As a young business owner, I get the opportunity to talk and meet with business professionals that are much more seasoned than myself. In addition to hearing their goals for their company, I hear their pains and frustrations with young team members and I empathize with them. To help with illustrating some of the struggle themes – I’ve written a letter from a business owner’s perspective to millennials. I’m a millennial myself so this applies to me as well. The goal of this letter is to help with perspective and seeing yourself through the eyes of someone else.
Dear 20-34 year old,
Your generation has a reputation of being an entitled, naive, disrespectful, and self-indulged bunch especially when it comes to the workplace. It’s exceedingly harder and harder to find good hardworking individuals to hire and I’m a bit nervous to hire anyone under the age of 34 for the fear you may suffer from one of the below ailments. I would like to give you a bit of insight through the eyes of an established business owner so it may assist you in earning respect, succeeding at your job, and overall becoming a better person to work with.
Here’s why your bunch has earned an overall negative rating in my opinion:
You’re Entitled: Entitlement can be defined as thinking you’re owed something when you haven’t earned it. Some examples of entitlement:
- You believe you’re owed a job. We live in a country where we are free to be and do whatever we want. When you walk into a place of business asking for a job or interviewing for a job – pause for a moment and know that someone had to start the place of business you’re in. Small business is not made successful by waving a magic wand – it’s made from sweat, tireless hours of work, sleepless nights, grit – it’s made of reality. So please, show some respect when you enter – brush your hair, wear a nice outfit and be humble. You may have a chance at getting a second interview.
- You should be paid a lot of money because you’re worth it or you need it. What defines your worth in the business place? How can I see my Return on Investment with YOU being the investment? I can’t lose money on you or why did I hire you in the first place? What experience do you have – what are you willing to do for the business? Remember, everyone starts somewhere and if you’re not willing prove your value, then don’t expect me to value you.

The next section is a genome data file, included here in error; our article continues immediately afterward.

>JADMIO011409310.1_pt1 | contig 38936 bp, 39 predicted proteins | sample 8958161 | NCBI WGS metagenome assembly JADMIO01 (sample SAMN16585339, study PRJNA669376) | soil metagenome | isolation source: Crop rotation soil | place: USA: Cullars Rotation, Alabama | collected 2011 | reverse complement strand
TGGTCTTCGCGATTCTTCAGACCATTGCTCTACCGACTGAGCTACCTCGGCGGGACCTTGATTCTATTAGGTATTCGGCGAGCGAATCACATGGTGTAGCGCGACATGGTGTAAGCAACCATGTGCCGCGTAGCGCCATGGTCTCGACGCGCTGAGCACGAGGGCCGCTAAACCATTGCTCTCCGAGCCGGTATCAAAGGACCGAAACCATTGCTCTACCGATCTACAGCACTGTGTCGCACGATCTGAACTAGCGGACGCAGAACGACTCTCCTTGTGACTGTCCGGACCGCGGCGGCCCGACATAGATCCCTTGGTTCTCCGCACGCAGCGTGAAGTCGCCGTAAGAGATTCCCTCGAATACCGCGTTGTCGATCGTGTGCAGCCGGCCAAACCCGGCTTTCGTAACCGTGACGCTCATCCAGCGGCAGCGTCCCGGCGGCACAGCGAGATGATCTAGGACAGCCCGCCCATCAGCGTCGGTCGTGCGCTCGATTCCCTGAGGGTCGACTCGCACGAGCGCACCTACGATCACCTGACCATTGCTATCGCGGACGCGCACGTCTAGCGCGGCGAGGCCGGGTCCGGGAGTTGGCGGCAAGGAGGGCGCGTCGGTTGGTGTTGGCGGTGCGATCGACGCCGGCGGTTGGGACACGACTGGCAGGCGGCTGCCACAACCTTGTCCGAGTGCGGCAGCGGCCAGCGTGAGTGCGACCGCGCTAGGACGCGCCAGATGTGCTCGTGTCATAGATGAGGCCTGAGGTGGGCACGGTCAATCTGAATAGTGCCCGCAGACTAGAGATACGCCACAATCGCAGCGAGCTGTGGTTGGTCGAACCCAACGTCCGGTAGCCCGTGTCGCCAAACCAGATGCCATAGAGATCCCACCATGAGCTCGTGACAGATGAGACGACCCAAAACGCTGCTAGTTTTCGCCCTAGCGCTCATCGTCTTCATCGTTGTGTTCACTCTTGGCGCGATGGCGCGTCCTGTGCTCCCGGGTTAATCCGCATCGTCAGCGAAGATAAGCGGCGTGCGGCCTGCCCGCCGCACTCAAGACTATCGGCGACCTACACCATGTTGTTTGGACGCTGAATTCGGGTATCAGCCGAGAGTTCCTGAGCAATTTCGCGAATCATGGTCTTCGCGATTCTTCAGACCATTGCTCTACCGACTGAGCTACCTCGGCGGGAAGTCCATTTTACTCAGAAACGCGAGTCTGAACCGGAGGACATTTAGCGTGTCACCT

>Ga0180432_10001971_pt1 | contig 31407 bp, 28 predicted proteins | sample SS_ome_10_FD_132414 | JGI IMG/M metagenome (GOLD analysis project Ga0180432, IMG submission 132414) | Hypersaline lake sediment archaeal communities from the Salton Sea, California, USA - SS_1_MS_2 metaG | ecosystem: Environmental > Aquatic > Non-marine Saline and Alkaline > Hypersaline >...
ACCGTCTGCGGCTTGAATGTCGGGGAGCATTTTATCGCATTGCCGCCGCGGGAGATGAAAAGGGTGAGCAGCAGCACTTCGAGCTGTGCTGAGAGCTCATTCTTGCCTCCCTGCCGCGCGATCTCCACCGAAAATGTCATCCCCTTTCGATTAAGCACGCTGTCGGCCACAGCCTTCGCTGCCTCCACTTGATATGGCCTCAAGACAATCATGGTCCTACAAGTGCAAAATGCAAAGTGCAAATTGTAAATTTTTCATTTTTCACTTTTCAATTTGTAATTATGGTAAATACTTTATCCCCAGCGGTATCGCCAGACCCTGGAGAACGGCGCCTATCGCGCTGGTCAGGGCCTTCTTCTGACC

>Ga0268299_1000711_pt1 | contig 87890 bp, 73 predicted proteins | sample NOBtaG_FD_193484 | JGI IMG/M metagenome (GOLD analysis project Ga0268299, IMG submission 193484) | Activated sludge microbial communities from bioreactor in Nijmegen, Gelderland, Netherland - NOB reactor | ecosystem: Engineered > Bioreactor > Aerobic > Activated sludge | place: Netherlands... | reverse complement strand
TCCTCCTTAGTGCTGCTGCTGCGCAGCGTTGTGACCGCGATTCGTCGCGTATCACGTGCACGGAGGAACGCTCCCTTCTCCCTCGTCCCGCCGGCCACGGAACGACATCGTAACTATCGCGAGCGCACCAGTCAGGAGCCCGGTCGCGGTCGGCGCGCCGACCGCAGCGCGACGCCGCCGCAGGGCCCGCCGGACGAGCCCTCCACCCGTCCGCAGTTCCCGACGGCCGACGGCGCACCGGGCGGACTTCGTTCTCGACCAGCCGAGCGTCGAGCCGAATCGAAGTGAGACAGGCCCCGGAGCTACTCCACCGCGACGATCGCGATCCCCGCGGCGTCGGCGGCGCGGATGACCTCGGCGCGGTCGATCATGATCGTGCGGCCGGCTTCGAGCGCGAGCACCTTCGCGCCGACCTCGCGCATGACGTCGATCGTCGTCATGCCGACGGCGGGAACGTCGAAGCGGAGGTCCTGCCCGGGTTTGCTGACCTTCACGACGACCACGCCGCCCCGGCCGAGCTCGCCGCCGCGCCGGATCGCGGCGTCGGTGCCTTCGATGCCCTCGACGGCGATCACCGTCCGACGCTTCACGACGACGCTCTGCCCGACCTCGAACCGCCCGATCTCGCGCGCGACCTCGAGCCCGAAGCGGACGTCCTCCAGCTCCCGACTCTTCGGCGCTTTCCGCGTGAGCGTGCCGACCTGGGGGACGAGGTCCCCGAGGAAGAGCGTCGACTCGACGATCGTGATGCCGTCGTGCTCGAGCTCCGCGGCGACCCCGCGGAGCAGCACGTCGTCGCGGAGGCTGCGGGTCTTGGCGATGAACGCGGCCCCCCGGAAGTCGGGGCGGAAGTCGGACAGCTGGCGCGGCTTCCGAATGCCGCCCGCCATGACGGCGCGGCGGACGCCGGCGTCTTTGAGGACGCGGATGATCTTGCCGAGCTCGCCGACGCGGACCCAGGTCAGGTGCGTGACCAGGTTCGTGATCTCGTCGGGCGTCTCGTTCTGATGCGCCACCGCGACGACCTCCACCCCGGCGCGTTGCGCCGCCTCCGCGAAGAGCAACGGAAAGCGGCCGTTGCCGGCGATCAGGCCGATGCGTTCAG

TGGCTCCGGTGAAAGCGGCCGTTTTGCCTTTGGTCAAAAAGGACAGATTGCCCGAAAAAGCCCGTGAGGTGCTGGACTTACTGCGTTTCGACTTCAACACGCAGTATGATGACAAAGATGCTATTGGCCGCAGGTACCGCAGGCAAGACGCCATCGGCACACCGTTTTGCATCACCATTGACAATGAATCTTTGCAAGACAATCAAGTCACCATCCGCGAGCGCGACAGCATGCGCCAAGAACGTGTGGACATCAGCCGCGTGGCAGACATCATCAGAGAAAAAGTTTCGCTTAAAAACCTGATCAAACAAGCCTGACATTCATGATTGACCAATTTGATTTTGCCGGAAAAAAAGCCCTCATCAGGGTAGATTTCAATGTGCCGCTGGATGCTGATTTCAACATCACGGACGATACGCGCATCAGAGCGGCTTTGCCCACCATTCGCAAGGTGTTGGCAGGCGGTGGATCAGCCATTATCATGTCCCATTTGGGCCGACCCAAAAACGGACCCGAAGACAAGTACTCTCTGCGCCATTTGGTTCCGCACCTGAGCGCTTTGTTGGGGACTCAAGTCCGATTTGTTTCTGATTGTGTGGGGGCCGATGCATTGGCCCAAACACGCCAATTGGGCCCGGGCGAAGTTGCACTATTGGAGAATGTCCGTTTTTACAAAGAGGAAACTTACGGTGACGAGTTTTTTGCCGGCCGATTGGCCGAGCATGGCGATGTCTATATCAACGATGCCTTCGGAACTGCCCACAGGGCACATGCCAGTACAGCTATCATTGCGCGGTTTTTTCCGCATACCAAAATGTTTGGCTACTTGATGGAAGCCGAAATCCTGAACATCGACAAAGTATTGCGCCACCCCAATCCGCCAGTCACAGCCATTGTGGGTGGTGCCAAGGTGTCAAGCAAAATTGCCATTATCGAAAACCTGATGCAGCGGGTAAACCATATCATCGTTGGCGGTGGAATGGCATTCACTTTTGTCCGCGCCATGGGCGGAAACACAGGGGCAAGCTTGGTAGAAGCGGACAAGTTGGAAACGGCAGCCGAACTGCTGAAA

TIP: Research companies you want to work for. Let the business owner know why. If you are currently employed – make sure you look nice daily, you have an attitude of gratitude and that you’re actively growing.
You aren’t self-sufficient
What I’m about to say may come across harsh but I want to make sure I do my best to be a wake up call if this applies to you. It may not be your fault that you’re naive and green behind the ears. Your parents may be a part of the reason why you can’t function as an adult. You’ve been coddled, nurtured, paid for until you graduate college – you’ve never heard the words NO. I’m not saying it’s a bad thing to have involved parents! I’m saying there’s a problem when you depend on your mother to do your laundry, pay all of your bills and take care of your basic necessities in life. At the age of 12 I was doing my paper route and then pushing the lawn mower to make money to buy an ice-cream at the pool. Take ownership. Pull your own weight. If you don’t – other people will begin to notice and not want to work with you. Work hard now, pay off debts, save money and then go achieve your dream of living in a surf shack on a pineapple farm in Hawaii.
TIP: Take personal responsibility for your life – identify what you want. Set realistic goals and go achieve it! Tell your parents you love them but you need space. Remember, work is called work for a reason – it’s not always sunshine and roses.
You Lack Respect